Wed., Jan. 3
We’ll just introduce the class and talk a bit about our initial thoughts on what philosophy is–we’ll put them on this document.
Below are some optional things you might read/listen to/watch to hear what some people think philosophy is (choose as many as you’d like).
“What is Philosophy?” Interviews with numerous philosophers answering this question, from the Philosophy Bites podcast. See the link in blue towards the top of the page (it’s a busy page, so easy to miss the link!) (it’s 25 minutes; you can listen to just part of this if you’d like)
Definitions of philosophy from many philosophers, from the Philosophy Bites book (may be similar to the podcast, above). From http://www.brainpickings.org.
“What is Philosophy For?”, a video by “The School of Life” (about 5 mins)
“What is Philosophy?” a video with an answer by Jack Russell Weinstein, Director of the Institute for Philosophy in Public Life. (6 minutes)
“The Value of Philosophy in our Daily Lives,” a video by Tim Maudlin on Big Think (about 3 mins)
“What is Philosophy?” a blog post by John S. Wilkins, an Australian philosopher.
Discussion meetings Jan. 5-7
No discussion meetings this week. Instead, please put some thoughts on this document (if you didn’t do so during class) as to your current view of what philosophy is. It doesn’t matter if you have never taken a philosophy class before or don’t know much; just put down what you think at the moment! You don’t have to have read or watched anything above before doing so, though you may if you wish. The above readings/videos/podcasts are all optional.
Checklist of things to do this week:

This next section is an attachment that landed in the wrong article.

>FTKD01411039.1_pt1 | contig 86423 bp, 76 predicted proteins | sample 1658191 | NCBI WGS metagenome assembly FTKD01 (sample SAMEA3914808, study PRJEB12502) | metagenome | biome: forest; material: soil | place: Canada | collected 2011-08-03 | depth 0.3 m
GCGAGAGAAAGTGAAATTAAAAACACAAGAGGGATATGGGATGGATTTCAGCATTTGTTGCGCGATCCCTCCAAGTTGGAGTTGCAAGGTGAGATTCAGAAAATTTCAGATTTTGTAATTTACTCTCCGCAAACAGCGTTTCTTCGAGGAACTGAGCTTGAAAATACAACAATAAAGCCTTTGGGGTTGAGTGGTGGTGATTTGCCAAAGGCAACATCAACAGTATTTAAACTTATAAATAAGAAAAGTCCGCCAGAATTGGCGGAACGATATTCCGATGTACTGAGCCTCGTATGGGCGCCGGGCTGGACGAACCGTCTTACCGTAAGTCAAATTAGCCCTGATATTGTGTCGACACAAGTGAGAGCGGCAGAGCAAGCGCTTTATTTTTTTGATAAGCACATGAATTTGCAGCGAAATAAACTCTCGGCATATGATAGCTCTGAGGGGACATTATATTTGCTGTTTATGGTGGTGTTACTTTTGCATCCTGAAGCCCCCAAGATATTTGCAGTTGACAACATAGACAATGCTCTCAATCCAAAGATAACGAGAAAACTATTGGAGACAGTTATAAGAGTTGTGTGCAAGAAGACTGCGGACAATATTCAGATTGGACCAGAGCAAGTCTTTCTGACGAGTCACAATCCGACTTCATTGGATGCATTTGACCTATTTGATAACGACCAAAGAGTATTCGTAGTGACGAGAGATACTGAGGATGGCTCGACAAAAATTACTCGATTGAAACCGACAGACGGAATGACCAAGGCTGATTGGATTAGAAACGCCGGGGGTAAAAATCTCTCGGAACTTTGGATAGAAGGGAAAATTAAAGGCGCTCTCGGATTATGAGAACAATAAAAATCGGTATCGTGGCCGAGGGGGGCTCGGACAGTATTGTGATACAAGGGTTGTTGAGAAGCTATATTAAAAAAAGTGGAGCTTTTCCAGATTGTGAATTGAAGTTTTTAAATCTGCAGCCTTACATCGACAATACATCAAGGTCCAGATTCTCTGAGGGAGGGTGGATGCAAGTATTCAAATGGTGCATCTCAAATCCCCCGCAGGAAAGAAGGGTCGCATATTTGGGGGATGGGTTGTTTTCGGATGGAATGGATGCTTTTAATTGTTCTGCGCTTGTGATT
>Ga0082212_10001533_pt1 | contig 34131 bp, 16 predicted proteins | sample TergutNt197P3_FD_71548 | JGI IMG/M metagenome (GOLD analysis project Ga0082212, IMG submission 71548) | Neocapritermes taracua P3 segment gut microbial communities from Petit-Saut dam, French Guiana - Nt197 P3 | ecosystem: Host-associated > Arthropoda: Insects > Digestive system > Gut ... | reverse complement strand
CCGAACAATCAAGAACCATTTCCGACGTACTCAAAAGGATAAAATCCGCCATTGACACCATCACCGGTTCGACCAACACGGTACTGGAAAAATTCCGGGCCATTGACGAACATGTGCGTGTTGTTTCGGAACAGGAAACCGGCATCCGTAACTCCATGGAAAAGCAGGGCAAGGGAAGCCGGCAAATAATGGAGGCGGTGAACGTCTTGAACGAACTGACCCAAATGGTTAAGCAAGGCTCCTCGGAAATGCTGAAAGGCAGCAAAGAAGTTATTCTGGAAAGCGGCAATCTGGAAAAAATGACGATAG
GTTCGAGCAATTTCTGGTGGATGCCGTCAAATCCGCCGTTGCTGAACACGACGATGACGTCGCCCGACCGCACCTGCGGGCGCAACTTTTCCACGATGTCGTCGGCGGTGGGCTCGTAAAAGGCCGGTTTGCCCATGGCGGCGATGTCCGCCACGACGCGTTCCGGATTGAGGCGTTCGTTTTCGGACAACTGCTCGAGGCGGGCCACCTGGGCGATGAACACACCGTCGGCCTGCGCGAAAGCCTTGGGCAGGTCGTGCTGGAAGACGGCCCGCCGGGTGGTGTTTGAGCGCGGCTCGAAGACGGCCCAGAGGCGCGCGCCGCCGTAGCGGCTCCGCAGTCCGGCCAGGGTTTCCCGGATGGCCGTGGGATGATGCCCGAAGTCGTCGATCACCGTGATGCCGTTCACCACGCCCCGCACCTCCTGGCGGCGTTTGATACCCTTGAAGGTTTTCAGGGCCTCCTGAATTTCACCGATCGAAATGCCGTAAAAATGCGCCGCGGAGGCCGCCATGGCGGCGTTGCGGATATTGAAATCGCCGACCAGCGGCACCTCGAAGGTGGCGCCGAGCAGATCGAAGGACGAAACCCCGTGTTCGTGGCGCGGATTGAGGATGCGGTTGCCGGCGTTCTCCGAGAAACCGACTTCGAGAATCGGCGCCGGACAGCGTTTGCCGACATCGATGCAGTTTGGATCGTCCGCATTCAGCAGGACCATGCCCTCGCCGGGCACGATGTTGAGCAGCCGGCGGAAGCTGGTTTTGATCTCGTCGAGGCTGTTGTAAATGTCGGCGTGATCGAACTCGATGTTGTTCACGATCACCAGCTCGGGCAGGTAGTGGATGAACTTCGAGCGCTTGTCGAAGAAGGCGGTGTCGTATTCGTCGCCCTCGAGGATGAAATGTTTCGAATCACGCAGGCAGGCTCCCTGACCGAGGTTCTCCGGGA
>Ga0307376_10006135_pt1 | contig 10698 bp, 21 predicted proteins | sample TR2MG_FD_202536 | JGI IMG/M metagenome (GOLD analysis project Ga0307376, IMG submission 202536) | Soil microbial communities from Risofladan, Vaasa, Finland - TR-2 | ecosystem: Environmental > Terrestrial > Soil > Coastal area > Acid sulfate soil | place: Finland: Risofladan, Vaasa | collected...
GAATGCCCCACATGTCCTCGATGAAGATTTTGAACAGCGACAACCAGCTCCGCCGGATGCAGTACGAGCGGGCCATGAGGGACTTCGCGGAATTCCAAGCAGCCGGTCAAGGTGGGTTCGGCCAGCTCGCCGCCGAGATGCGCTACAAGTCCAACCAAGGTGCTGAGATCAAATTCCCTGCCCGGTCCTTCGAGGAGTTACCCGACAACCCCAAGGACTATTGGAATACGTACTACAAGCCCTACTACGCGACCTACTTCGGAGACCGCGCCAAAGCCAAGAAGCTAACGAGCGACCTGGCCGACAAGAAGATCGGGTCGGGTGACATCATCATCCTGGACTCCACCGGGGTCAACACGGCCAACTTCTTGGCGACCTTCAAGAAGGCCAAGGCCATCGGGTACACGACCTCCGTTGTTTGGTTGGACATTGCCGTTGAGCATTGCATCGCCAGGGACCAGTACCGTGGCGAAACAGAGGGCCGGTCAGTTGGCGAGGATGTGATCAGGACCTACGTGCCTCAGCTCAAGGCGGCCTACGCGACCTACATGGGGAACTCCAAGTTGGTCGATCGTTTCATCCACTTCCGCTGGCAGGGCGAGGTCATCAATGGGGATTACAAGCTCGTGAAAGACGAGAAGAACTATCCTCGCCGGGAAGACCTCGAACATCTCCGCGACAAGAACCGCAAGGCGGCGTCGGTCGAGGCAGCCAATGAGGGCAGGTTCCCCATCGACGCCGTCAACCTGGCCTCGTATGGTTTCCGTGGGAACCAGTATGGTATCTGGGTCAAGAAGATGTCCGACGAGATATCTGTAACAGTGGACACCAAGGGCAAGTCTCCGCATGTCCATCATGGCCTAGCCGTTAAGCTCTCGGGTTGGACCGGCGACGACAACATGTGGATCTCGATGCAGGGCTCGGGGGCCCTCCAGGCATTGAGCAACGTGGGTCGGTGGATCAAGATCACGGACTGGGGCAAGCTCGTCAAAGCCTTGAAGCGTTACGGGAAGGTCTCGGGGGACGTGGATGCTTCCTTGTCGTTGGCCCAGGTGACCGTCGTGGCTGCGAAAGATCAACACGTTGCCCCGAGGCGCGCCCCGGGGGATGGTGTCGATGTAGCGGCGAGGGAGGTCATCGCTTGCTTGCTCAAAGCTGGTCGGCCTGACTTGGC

- Read the syllabus
- Watch the videos and read the texts for next week (see below)
- Sign up for Learning Catalytics to use for in-class activities (if you’d prefer to do it on paper please let Christina know). The access code to register for free has been sent via email. If you didn’t get it, please email Christina.
Monday, Jan. 8
1. Watch a background video on Plato and Socrates, which will help you understand Euthyphro.
2. Read Plato, Euthyphro. This is a dialogue written by the ancient Greek philosopher Plato, with Socrates as a character (as noted in the above video Plato often does). This dialogue is fictional in the sense that it may not have taken place exactly as written (Plato probably wrote it after Socrates’ death). But Socrates was indeed a real person! Socrates is speaking with a priest named Euthyphro, and asking him about the nature of piety. Socrates is looking for a single, universal definition of the concept of piety. Pay attention to how Socrates speaks/acts in this dialogue, as I’ll be asking your views on it in class!
You can either use the Word or PDF documents below for Plato’s Euthyphro, or access this text in epub or kindle versions on the Project Gutenberg site.
- A podcast on Socrates’ method of engaging in discussion with others, from Philosophy Bites, which can help you understand what Socrates is doing in the Euthyphro dialogue. (see blue link towards the top of the page)
Wednesday, Jan. 10
1. Watch a short (4 minutes) background video to Plato’s Apology:
2. Read The Apology by Plato, which is an account of Socrates’ trial, by Plato. We can’t know for sure if this is exactly what happened in Socrates’ trial or not. There is another account of Socrates’ trial by an ancient Greek philosopher named Xenophon, and it is slightly different. Plato has Socrates say in the text that he sees Plato in the audience, so Plato seems to be suggesting that he was there and thus this is an accurate account. But we can’t know for sure. We do know that Socrates was indeed put on trial, convicted, and executed, though!
You can either read the Word or PDF versions below (both are the same text), or access this text in epub or kindle versions on the Project Gutenberg site.
- A podcast by Peter Adamson from King’s College London (from the History of Philosophy w/o Gaps podcast series) on how Socrates is portrayed in Plato’s dialogues such as Euthyphro, focusing in part on the Apology.
- Here is another version of Socrates’ defense at his trial, by Xenophon (c. 430-354 BCE, a contemporary of Plato & Socrates)